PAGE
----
Wednesday, November 2, 2011

Questions and Answers: Is Grass Fed Beef Really Necessary?

Q: One of the principles I keep reading about meat where Clean Eating is concerned is the emphasis on "grass fed" beef as being better. What is so much better about it? It is expensive - and really hard to find.

A: Believe me, I know how expensive it is! The meat from grass fed cattle is much healthier for you than "regular" commercially raised grain fed cows. Lower "bad" fat, higher "good" fat, and proven higher levels of cancer fighting CLAs!

First, The beef is much lower in overall fat than grain fed beef - and therefore healthier for you.

A 6-ounce steak from a grass-finished steer has almost 100 fewer calories than a 6-ounce steak from a grainfed steer.

If you eat a typical amount of beef (66.5 pounds a year), switching to grassfed beef will save you 17,733 calories a year—without requiring any willpower or change in eating habits.  If everything else in your diet remains constant, you'll lose about six pounds a year.  If all Americans switched to grassfed meat, our national epidemic of obesity would begin to diminish. 

Although grassfed meat is low in "bad" fat (including saturated fat), it gives you from two to six times more of a type of "good" fat called "omega-3 fatty acids." 

Omega-3 fatty acids play a vital role in every cell and system in your body.  For example, of all the fats, they are the most "heart friendly." People who have ample amounts of omega-3s in their diet are less likely to have high blood pressure or an irregular heartbeat.  Remarkably, they are 50 percent less likely to have a serious heart attack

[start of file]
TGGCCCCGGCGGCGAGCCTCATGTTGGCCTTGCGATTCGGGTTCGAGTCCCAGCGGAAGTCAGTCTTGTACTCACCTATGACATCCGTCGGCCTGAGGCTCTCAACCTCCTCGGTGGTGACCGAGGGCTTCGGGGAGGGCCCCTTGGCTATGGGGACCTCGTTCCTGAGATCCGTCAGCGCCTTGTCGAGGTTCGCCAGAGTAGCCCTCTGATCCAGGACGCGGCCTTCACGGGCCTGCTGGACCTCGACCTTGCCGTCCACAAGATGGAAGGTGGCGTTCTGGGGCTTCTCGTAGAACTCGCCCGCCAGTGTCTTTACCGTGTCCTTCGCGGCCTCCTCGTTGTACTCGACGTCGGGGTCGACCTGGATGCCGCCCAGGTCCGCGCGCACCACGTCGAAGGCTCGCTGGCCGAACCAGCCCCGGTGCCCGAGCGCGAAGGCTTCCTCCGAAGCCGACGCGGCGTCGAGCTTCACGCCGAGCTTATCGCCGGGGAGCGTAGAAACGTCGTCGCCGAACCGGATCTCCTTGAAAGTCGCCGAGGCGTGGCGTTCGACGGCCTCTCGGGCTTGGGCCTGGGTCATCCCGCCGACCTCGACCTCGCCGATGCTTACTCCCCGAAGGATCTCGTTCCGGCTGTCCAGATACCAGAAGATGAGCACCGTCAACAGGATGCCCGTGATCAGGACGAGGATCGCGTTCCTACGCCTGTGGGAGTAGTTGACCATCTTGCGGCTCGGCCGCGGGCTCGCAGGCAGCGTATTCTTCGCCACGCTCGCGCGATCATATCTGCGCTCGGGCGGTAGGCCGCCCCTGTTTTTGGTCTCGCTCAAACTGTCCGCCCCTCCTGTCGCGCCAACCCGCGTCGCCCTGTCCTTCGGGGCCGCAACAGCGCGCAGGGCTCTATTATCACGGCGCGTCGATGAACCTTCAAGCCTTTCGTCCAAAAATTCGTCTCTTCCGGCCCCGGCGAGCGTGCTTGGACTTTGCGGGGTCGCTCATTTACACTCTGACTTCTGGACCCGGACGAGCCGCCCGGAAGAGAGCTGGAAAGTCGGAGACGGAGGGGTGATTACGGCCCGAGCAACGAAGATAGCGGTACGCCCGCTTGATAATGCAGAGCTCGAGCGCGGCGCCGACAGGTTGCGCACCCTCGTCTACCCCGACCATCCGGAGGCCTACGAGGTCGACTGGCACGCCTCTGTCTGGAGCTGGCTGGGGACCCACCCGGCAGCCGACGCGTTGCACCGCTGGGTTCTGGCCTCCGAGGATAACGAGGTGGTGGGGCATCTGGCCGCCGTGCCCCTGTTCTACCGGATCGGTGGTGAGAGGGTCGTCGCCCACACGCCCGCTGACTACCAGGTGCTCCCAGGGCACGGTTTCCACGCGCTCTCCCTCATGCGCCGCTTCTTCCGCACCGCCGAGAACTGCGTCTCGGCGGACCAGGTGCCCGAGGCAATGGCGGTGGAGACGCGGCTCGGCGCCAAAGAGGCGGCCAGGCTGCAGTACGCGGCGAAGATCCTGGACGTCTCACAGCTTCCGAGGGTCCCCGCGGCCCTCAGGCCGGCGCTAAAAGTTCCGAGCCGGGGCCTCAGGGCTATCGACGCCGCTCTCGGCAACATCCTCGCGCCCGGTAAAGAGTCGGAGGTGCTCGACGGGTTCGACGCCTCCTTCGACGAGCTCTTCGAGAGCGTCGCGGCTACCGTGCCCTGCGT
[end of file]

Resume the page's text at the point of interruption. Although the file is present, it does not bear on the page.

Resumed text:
The CLA Bonus   The meat and milk from grassfed ruminants are the richest known source of another type of good fat called "conjugated linoleic acid" or CLA.  When ruminants are raised on fresh pasture alone, their milk and meat contain as much as five times more CLA than products from animals fed conventional diets.12

CLA may be one of our most potent defenses against cancer.

In laboratory animals, a very small percentage of CLA --- a mere 0.1 percent of total calories ---greatly reduced tumor growth. Researcher Tilak Dhiman from Utah State University estimates that you may be able to lower your risk of cancer simply by eating the following grassfed products each day: one glass of whole milk, one ounce of cheese, and one serving of meat. You would have to eat five times that amount of grainfed meat and dairy products to get the same level of protection.

There is new evidence suggesting that CLA does reduce cancer risk in humans.

In a Finnish study, women who had the highest levels of CLA in their diet, had a 60 percent lower risk of breast cancer than those with the lowest levels of CLA. 

Source: American Grass Fed Beef Council

Grass fed beef IS more expensive, but overall - a healthier beef for your body. Look for it clearly labeled packages of grass fed beef at your local natural or organic grocery store. It's much harder to find grass fed beef at your normal "every day" grocery store. Try to incorporate grass fed beef into your diet at least once a week - more if your budget allows.